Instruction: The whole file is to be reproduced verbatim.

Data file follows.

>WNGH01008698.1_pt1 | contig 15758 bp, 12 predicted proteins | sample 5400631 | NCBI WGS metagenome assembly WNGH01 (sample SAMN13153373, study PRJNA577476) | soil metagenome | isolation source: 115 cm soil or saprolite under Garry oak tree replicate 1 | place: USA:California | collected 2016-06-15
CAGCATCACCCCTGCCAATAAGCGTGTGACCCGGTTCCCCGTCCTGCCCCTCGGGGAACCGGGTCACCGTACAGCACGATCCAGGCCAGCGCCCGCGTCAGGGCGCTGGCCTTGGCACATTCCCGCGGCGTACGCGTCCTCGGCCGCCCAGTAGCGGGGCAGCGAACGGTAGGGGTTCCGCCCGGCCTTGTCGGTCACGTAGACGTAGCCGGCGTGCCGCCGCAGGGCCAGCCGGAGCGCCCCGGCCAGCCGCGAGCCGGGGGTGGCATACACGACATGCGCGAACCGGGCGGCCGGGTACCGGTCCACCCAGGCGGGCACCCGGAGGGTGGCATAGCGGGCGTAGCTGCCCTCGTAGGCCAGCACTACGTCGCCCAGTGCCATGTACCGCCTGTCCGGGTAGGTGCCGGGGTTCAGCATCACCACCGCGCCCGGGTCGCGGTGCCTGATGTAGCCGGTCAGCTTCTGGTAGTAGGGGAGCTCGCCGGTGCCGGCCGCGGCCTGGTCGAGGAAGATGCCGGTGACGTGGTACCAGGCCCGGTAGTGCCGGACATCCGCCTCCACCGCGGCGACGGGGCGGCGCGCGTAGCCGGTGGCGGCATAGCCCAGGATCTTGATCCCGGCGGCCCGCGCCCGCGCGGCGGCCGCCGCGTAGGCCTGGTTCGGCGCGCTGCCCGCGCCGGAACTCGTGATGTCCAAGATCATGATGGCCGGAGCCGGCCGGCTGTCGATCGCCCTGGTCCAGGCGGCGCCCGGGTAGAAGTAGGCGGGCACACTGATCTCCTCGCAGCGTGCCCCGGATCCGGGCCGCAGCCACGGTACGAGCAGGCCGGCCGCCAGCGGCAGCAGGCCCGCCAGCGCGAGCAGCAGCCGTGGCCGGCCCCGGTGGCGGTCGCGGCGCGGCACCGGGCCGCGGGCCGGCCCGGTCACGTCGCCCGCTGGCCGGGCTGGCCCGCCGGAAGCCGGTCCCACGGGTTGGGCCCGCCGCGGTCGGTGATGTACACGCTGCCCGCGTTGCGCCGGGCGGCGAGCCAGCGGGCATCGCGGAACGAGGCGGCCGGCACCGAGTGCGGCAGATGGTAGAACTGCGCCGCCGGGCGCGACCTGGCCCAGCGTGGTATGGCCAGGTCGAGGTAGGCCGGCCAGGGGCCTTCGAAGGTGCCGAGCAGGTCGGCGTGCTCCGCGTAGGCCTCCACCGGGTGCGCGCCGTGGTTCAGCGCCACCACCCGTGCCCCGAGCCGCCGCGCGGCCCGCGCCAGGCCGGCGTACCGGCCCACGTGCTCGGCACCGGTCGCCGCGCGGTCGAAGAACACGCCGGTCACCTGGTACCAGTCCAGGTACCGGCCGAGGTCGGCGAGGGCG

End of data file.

>WNGH01008698.1_pt1 | contig 15758 bp, 12 predicted proteins | sample 5400631 | NCBI WGS metagenome assembly WNGH01 (sample SAMN13153373, study PRJNA577476) | soil metagenome | isolation source: 115 cm soil or saprolite under Garry oak tree replicate 1 | place: USA:California | collected 2016-06-15
CAGCATCACCCCTGCCAATAAGCGTGTGACCCGGTTCCCCGTCCTGCCCCTCGGGGAACCGGGTCACCGTACAGCACGATCCAGGCCAGCGCCCGCGTCAGGGCGCTGGCCTTGGCACATTCCCGCGGCGTACGCGTCCTCGGCCGCCCAGTAGCGGGGCAGCGAACGGTAGGGGTTCCGCCCGGCCTTGTCGGTCACGTAGACGTAGCCGGCGTGCCGCCGCAGGGCCAGCCGGAGCGCCCCGGCCAGCCGCGAGCCGGGGGTGGCATACACGACATGCGCGAACCGGGCGGCCGGGTACCGGTCCACCCAGGCGGGCACCCGGAGGGTGGCATAGCGGGCGTAGCTGCCCTCGTAGGCCAGCACTACGTCGCCCAGTGCCATGTACCGCCTGTCCGGGTAGGTGCCGGGGTTCAGCATCACCACCGCGCCCGGGTCGCGGTGCCTGATGTAGCCGGTCAGCTTCTGGTAGTAGGGGAGCTCGCCGGTGCCGGCCGCGGCCTGGTCGAGGAAGATGCCGGTGACGTGGTACCAGGCCCGGTAGTGCCGGACATCCGCCTCCACCGCGGCGACGGGGCGGCGCGCGTAGCCGGTGGCGGCATAGCCCAGGATCTTGATCCCGGCGGCCCGCGCCCGCGCGGCGGCCGCCGCGTAGGCCTGGTTCGGCGCGCTGCCCGCGCCGGAACTCGTGATGTCCAAGATCATGATGGCCGGAGCCGGCCGGCTGTCGATCGCCCTGGTCCAGGCGGCGCCCGGGTAGAAGTAGGCGGGCACACTGATCTCCTCGCAGCGTGCCCCGGATCCGGGCCGCAGCCACGGTACGAGCAGGCCGGCCGCCAGCGGCAGCAGGCCCGCCAGCGCGAGCAGCAGCCGTGGCCGGCCCCGGTGGCGGTCGCGGCGCGGCACCGGGCCGCGGGCCGGCCCGGTCACGTCGCCCGCTGGCCGGGCTGGCCCGCCGGAAGCCGGTCCCACGGGTTGGGCCCGCCGCGGTCGGTGATGTACACGCTGCCCGCGTTGCGCCGGGCGGCGAGCCAGCGGGCATCGCGGAACGAGGCGGCCGGCACCGAGTGCGGCAGATGGTAGAACTGCGCCGCCGGGCGCGACCTGGCCCAGCGTGGTATGGCCAGGTCGAGGTAGGCCGGCCAGGGGCCTTCGAAGGTGCCGAGCAGGTCGGCGTGCTCCGCGTAGGCCTCCACCGGGTGCGCGCCGTGGTTCAGCGCCACCACCCGTGCCCCGAGCCGCCGCGCGGCCCGCGCCAGGCCGGCGTACCGGCCCACGTGCTCGGCACCGGTCGCCGCGCGGTCGAAGAACACGCCGGTCACCTGGTACCAGTCCAGGTACCGGCCGAGGTCGGCGAGGGCG